#16
  17. Robert Coe

    Savageduck Guest

    Savageduck, Jan 24, 2014
    #17
  18. Robert Coe

    Tony Cooper Guest

    My Wacom tablet is always at my left hand. When working in Photoshop,
    I use it more than I use the trackball by my right hand.

    The two composites I recently linked to here were done in Photoshop
    using Wacom tablet/pen to create the mask that isolates the statue
    from the background in which it was shot. Any time I want precise
    placement of the cursor, I reach for the pen.

    Some people use the pen for freehand drawing, but I don't have that
    talent. Some use the pen, with an acetate overlay over something, to
    trace art.

    To me, it's an invaluable accessory to Photoshop. Once you get used
    to the idea of moving the hand while looking at the screen, rather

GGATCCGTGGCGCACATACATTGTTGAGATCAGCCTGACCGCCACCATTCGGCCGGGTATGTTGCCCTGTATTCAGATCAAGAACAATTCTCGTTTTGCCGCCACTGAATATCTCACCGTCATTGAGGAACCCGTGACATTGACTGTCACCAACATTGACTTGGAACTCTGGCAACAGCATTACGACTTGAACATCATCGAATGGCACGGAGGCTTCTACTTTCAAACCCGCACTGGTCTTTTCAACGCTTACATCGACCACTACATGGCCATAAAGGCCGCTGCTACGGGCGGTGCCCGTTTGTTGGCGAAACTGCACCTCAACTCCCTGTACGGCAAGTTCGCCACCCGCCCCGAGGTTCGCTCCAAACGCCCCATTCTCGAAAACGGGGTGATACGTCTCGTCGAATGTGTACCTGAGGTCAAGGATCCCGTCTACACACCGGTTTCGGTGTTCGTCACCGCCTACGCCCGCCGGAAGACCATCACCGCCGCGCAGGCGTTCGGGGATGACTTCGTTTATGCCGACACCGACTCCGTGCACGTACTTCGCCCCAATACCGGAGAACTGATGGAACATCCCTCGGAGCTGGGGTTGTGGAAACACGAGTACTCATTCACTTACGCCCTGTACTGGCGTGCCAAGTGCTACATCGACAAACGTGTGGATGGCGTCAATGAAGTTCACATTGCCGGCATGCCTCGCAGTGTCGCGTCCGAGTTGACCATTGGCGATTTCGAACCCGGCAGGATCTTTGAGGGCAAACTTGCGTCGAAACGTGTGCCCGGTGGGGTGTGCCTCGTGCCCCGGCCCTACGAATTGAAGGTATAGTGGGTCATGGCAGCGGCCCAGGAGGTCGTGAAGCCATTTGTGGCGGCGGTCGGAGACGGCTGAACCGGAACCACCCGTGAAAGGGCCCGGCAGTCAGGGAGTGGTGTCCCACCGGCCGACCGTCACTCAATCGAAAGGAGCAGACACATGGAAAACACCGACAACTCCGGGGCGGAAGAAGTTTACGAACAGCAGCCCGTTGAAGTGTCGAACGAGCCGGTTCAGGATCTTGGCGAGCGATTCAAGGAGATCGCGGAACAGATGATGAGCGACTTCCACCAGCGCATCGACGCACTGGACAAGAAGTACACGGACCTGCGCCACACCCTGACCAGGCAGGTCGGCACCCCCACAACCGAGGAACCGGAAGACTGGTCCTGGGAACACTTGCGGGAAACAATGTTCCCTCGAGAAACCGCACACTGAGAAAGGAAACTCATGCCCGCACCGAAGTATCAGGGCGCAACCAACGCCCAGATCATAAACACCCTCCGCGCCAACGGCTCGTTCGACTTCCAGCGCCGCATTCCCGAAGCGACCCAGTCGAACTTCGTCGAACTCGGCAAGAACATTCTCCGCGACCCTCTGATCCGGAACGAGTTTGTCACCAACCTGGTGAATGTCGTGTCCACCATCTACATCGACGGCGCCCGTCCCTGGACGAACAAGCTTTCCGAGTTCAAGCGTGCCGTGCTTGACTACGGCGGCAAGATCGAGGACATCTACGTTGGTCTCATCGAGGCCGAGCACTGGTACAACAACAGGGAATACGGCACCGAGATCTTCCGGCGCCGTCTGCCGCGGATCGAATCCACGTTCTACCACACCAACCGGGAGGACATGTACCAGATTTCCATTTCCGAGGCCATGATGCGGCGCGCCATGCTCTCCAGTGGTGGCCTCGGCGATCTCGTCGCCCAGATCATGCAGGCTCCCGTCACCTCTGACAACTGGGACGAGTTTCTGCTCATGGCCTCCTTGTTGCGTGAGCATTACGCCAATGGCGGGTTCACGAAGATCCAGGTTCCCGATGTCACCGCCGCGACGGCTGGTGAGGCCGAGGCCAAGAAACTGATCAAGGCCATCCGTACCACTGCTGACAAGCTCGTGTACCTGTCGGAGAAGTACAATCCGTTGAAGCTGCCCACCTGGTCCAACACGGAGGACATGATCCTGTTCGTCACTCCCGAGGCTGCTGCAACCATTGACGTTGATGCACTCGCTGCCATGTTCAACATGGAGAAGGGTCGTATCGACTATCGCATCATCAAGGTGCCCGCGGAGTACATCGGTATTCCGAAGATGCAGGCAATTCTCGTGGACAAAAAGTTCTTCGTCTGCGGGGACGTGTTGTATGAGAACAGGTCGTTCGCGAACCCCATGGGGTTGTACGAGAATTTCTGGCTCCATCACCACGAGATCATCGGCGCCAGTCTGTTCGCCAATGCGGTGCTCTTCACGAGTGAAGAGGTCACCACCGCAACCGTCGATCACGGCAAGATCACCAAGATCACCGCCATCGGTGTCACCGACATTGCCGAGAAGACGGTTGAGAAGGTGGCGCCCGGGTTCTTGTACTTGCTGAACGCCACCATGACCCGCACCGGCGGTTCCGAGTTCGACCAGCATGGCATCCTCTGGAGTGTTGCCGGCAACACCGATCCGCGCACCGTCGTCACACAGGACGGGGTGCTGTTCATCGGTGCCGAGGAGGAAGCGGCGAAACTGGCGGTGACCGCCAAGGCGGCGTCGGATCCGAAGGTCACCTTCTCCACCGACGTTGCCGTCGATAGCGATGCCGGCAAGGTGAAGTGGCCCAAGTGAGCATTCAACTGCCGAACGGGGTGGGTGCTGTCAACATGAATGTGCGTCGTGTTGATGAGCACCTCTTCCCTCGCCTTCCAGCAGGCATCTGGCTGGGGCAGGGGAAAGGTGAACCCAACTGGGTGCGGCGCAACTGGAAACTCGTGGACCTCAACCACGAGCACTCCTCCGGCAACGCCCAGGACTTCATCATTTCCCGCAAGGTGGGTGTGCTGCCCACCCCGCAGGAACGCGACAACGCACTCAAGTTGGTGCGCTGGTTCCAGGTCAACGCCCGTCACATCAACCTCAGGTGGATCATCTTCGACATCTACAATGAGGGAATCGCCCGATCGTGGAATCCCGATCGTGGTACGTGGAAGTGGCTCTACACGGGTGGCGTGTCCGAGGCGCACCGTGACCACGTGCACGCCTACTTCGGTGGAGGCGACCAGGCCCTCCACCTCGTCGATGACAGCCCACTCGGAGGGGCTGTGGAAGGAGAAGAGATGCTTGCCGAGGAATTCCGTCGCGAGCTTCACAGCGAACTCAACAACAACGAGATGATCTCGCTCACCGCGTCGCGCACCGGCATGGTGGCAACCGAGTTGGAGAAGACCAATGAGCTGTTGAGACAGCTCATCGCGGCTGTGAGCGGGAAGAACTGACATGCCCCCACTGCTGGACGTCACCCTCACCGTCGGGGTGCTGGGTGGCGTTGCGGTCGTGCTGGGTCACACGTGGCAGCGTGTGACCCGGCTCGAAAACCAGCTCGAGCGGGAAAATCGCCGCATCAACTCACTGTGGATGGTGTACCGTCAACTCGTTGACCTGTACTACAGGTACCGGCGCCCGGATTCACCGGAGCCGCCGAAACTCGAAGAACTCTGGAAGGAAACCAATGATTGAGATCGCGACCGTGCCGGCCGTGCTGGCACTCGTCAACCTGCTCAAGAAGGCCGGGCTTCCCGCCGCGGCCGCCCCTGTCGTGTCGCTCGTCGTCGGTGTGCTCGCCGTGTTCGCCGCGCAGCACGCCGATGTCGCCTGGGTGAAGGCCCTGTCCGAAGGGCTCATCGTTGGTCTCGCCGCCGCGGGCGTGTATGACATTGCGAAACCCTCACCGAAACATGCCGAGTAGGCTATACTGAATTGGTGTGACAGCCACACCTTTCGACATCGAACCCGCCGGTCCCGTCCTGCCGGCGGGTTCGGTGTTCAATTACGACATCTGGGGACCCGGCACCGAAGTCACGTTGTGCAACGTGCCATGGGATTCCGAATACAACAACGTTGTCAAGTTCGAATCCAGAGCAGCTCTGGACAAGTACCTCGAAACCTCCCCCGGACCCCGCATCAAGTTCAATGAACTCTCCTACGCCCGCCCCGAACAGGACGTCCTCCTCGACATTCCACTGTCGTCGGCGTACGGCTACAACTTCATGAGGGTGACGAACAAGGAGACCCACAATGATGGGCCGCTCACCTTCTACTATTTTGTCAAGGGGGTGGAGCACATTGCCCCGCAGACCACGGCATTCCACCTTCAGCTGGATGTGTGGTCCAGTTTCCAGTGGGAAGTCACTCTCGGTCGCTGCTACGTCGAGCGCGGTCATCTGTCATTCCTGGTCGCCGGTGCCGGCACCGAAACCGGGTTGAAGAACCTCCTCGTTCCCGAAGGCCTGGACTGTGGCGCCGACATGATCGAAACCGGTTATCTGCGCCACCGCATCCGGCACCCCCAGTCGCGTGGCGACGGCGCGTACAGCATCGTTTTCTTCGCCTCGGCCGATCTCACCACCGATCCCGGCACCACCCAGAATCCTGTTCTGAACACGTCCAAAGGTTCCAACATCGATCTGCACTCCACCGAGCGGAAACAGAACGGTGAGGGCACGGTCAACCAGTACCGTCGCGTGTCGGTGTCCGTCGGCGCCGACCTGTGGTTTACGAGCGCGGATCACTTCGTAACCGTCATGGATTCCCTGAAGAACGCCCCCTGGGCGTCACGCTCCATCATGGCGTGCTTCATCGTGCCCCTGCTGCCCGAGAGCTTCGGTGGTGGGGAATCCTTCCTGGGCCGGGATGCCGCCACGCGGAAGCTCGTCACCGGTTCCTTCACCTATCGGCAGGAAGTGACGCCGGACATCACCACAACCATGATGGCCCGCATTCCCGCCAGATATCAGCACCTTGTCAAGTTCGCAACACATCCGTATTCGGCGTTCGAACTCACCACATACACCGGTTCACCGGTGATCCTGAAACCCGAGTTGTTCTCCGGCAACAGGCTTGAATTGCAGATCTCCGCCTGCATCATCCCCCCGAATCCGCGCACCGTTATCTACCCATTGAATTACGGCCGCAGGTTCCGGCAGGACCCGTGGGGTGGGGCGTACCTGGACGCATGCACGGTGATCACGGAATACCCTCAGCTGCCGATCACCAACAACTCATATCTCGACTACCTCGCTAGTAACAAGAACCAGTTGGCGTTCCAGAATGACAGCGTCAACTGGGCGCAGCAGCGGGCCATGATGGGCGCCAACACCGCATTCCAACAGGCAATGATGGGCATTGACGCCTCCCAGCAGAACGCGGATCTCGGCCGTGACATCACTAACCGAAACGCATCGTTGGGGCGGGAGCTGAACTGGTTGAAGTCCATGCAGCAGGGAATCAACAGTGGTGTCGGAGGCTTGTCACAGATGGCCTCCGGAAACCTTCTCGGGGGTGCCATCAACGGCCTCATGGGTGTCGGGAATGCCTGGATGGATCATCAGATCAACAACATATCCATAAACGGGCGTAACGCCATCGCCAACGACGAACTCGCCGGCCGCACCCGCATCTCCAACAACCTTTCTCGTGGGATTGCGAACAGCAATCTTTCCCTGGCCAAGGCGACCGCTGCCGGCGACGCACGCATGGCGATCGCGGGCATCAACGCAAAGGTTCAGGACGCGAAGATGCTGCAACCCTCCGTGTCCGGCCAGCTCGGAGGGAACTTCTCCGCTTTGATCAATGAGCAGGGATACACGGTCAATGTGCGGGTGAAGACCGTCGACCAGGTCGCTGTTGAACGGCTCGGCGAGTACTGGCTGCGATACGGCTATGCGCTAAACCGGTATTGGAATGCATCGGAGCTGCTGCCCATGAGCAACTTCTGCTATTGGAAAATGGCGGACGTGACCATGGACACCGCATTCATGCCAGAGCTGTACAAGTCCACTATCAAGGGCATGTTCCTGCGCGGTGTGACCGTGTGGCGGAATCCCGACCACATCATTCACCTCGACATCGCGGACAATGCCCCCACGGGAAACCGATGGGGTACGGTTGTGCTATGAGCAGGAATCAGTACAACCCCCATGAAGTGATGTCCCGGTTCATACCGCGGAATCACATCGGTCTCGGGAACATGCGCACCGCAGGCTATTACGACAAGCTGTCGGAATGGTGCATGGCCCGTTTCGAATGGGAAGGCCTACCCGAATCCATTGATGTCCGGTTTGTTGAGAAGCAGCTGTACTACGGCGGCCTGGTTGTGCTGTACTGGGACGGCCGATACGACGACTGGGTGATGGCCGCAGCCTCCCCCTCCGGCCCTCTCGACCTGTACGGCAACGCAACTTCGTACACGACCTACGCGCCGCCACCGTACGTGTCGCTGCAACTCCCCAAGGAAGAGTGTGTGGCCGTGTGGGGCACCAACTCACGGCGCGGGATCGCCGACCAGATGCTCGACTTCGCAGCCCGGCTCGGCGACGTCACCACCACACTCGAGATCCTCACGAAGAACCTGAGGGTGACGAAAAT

than looking at the tablet, it's a great tool.
     
    Tony Cooper, Jan 24, 2014
    #18
  19. Robert Coe

    PeterN Guest

    Agreed. For several years 1 have been doing the majority of my PS work
    with a tablet. I know several graphic artists, none of whom would be
    without a tablet.
     
    PeterN, Jan 24, 2014
    #19
  20. Robert Coe

    Mayayana Guest

    --
    | My Wacom tablet is always at my left hand. When working in Photoshop,
    | I use it more than I use the trackball by my right hand.
    |
    | The two composites I recently linked to here were done in Photoshop
    | using Wacom tablet/pen to create the mask that isolates the statue
    | from the background in which it was shot. Any time I want precise
    | placement of the cursor, I reach for the pen.
    |

    I hadn't thought of that. I usually use progressive
    selection of similar, contiguous areas to separate an
    object from background. ("magic wand") I would expect
    that to be easier than a pen in most cases; like with
    your statue, where the object and background are clearly
    defined from each other in terms of color and lightness.
    But selection can be very tedious in some cases.
     
    Mayayana, Jan 24, 2014
    #20